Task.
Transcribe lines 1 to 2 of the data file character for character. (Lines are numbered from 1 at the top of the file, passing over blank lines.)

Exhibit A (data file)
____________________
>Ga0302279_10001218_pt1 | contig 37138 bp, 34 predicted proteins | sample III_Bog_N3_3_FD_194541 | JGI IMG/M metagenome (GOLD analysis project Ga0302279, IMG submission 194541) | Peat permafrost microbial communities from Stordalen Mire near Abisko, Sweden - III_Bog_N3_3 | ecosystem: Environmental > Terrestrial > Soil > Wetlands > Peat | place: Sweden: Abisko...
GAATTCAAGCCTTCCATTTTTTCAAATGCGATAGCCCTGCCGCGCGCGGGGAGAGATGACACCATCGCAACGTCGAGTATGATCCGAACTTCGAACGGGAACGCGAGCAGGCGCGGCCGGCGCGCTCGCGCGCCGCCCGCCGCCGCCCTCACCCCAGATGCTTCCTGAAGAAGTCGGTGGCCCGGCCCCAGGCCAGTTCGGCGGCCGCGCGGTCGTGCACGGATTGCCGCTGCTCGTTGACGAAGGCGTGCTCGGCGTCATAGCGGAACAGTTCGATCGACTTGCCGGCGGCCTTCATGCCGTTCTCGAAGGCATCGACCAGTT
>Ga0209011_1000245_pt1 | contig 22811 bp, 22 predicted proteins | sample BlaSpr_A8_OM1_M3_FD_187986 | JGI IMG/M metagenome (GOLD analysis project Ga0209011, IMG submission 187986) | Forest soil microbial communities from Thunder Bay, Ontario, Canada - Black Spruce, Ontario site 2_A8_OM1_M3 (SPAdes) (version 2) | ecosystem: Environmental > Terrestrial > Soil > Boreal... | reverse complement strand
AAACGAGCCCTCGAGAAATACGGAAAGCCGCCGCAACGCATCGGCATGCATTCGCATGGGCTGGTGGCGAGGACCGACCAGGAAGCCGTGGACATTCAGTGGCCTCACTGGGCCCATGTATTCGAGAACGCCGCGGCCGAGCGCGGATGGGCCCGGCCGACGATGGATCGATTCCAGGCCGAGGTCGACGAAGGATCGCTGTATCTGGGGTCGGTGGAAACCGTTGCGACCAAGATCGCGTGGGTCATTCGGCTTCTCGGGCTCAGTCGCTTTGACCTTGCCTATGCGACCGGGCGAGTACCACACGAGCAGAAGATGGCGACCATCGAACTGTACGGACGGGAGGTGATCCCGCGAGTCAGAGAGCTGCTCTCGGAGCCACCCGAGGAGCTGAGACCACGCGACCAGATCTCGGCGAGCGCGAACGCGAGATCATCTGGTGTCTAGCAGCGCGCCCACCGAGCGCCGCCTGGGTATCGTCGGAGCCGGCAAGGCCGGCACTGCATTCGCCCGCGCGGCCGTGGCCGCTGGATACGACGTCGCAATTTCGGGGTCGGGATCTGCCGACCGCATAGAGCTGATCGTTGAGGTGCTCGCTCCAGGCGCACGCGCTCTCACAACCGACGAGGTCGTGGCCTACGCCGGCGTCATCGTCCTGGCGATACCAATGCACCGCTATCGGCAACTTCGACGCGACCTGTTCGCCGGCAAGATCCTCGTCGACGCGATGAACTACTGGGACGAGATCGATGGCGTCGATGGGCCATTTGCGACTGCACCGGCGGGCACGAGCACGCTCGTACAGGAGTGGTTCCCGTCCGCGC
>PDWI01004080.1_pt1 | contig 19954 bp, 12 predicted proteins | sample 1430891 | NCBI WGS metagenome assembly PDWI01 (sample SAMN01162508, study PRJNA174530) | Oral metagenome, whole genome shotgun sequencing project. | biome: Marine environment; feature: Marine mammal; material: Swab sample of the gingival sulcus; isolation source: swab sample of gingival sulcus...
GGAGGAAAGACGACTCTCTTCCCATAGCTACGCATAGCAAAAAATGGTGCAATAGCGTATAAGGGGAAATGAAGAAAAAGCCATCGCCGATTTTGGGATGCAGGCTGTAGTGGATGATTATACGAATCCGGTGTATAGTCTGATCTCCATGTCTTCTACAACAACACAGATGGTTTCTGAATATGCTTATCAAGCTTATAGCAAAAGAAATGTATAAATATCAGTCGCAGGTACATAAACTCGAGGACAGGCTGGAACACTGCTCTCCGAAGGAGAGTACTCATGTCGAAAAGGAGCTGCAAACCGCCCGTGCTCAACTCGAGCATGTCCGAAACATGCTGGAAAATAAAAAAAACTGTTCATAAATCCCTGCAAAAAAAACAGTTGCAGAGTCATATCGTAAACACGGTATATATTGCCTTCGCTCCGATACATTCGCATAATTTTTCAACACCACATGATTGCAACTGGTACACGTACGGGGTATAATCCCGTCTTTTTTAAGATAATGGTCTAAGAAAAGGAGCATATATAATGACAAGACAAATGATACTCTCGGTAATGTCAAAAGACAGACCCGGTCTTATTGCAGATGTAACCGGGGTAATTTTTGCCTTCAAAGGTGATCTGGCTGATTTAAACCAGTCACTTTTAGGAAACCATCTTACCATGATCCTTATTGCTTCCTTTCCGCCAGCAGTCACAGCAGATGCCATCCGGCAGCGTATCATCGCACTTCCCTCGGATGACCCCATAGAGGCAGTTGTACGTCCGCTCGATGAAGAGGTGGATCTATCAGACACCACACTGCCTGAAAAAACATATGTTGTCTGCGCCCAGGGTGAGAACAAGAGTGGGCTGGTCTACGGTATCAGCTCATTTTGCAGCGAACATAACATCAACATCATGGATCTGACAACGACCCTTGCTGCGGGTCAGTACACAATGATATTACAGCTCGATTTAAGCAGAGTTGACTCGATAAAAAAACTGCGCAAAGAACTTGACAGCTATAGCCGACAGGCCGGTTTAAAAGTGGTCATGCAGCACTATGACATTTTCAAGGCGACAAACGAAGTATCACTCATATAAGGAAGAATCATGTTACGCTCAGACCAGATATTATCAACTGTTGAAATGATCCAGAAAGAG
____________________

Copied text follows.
>Ga0302279_10001218_pt1 | contig 37138 bp, 34 predicted proteins | sample III_Bog_N3_3_FD_194541 | JGI IMG/M metagenome (GOLD analysis project Ga0302279, IMG submission 194541) | Peat permafrost microbial communities from Stordalen Mire near Abisko, Sweden - III_Bog_N3_3 | ecosystem: Environmental > Terrestrial > Soil > Wetlands > Peat | place: Sweden: Abisko...
GAATTCAAGCCTTCCATTTTTTCAAATGCGATAGCCCTGCCGCGCGCGGGGAGAGATGACACCATCGCAACGTCGAGTATGATCCGAACTTCGAACGGGAACGCGAGCAGGCGCGGCCGGCGCGCTCGCGCGCCGCCCGCCGCCGCCCTCACCCCAGATGCTTCCTGAAGAAGTCGGTGGCCCGGCCCCAGGCCAGTTCGGCGGCCGCGCGGTCGTGCACGGATTGCCGCTGCTCGTTGACGAAGGCGTGCTCGGCGTCATAGCGGAACAGTTCGATCGACTTGCCGGCGGCCTTCATGCCGTTCTCGAAGGCATCGACCAGTT